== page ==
Abrams targets key states to prevent voting problems
Stacey Abrams, who lost her bid for the governorship of Georgia but gained national prominence in the process, is unveiling a multimillion-dollar campaign to support Democrats' voter protection efforts in next year's election.
Abrams planned to announce the initiative, called Fair Fight 2020, during her speech Tuesday at the International Union of Painters and Allied Trades convention in Las Vegas.
The effort is expected to cost between $4 million and $5 million and target 20 states, mostly battlegrounds in the Midwest and Southeast, according to news reports.
There were widespread reports of voting irregularities in the Georgia gubernatorial race, which Republican Brian Kemp (who was the state's top election official at the time) won by 1.4 percentage points. Fair Fight Action, the political arm of Abrams' organization, Fair Fight, filed a federal lawsuit in November 2018 claiming, among other things, that the voter registration rolls were improperly purged and that large numbers of voter registrations were incorrectly rejected.
That suit is working its way through the courts.
Last week, Abrams announced that she was forming multimillion fund to help Democrats capture a majority in the Georgia House and to win additional seats in the state Senate. Abrams was previously Democratic leader of the Georgia House.
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California Gov. Gavin Newsom signed into law on Tuesday three democracy reform bills focused on local redistricting, voting access and campaign contributions.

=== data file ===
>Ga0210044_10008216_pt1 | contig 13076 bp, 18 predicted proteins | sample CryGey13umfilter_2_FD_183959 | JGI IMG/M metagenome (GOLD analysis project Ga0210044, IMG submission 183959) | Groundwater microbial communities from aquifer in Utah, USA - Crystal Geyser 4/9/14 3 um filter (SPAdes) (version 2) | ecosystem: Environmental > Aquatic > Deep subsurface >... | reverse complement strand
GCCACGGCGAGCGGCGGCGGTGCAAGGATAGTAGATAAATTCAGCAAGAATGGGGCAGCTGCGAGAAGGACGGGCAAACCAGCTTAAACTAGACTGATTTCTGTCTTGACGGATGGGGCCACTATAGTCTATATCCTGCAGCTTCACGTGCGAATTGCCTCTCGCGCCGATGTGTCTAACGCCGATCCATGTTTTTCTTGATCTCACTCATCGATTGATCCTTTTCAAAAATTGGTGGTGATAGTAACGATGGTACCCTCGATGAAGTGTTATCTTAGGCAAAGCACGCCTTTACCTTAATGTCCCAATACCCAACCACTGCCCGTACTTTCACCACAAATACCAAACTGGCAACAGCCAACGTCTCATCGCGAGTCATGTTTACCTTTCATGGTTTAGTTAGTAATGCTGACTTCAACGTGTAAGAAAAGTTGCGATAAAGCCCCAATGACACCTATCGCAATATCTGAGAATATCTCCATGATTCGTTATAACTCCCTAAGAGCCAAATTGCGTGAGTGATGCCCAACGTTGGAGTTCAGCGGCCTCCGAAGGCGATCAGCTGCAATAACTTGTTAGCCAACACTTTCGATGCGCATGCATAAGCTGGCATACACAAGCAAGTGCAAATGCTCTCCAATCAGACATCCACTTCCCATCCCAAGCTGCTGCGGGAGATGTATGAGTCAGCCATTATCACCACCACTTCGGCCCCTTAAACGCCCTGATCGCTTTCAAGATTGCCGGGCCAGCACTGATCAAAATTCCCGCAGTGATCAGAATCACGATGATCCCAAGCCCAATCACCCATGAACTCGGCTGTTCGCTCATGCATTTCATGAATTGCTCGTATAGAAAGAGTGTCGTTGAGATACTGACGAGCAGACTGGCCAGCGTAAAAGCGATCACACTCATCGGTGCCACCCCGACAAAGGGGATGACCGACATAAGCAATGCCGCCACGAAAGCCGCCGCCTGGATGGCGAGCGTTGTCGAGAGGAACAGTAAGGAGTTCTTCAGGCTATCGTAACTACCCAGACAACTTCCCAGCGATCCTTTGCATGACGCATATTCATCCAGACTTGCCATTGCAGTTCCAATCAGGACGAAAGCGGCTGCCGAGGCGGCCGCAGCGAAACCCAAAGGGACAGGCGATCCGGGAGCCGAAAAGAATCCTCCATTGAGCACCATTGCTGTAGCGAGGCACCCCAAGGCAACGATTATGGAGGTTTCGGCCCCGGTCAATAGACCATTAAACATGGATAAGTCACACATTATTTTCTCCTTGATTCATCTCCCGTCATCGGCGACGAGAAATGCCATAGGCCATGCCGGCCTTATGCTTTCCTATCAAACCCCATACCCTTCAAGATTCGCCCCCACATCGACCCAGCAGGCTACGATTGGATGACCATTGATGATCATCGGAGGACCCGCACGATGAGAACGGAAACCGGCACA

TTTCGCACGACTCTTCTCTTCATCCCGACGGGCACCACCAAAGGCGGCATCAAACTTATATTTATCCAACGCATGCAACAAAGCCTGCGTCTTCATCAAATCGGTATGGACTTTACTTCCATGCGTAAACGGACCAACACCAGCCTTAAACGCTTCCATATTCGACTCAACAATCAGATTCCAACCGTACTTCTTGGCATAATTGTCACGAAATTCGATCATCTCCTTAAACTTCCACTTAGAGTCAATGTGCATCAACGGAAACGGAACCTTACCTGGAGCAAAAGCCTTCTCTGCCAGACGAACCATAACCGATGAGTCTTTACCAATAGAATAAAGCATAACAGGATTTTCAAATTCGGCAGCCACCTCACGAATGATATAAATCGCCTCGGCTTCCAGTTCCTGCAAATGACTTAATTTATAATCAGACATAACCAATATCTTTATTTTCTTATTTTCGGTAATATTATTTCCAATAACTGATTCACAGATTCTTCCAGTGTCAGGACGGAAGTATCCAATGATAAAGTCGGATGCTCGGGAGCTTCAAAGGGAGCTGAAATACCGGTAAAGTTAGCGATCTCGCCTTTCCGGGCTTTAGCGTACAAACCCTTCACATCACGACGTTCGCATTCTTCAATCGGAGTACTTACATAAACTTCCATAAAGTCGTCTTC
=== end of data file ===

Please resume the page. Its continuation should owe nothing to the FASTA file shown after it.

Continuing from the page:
The first piece of legislation prohibits partisan gerrymandering at the local level by establishing criteria for cities and counties to use when adjusting district boundaries. While California is the largest state to use an independent redistricting commission to draw its congressional and state district maps, local districts did not have the same regulations.
More than 22,000 Virginians with felony convictions have regained the right to vote thanks to executive actions taken by Democratic Gov. Ralph Northam since he took office in January 2018, his office announced this week.
In a statement, Northam's office said he has so far restored the civil rights of 22,205 people who had been convicted of felonies and have since completed their sentences. Those civil rights include the right to vote as well as the right to serve on juries, run for public office and become a notary public.
Northam previously announced in February that nearly 11,000 convicted felons had their voting rights restored under his watch.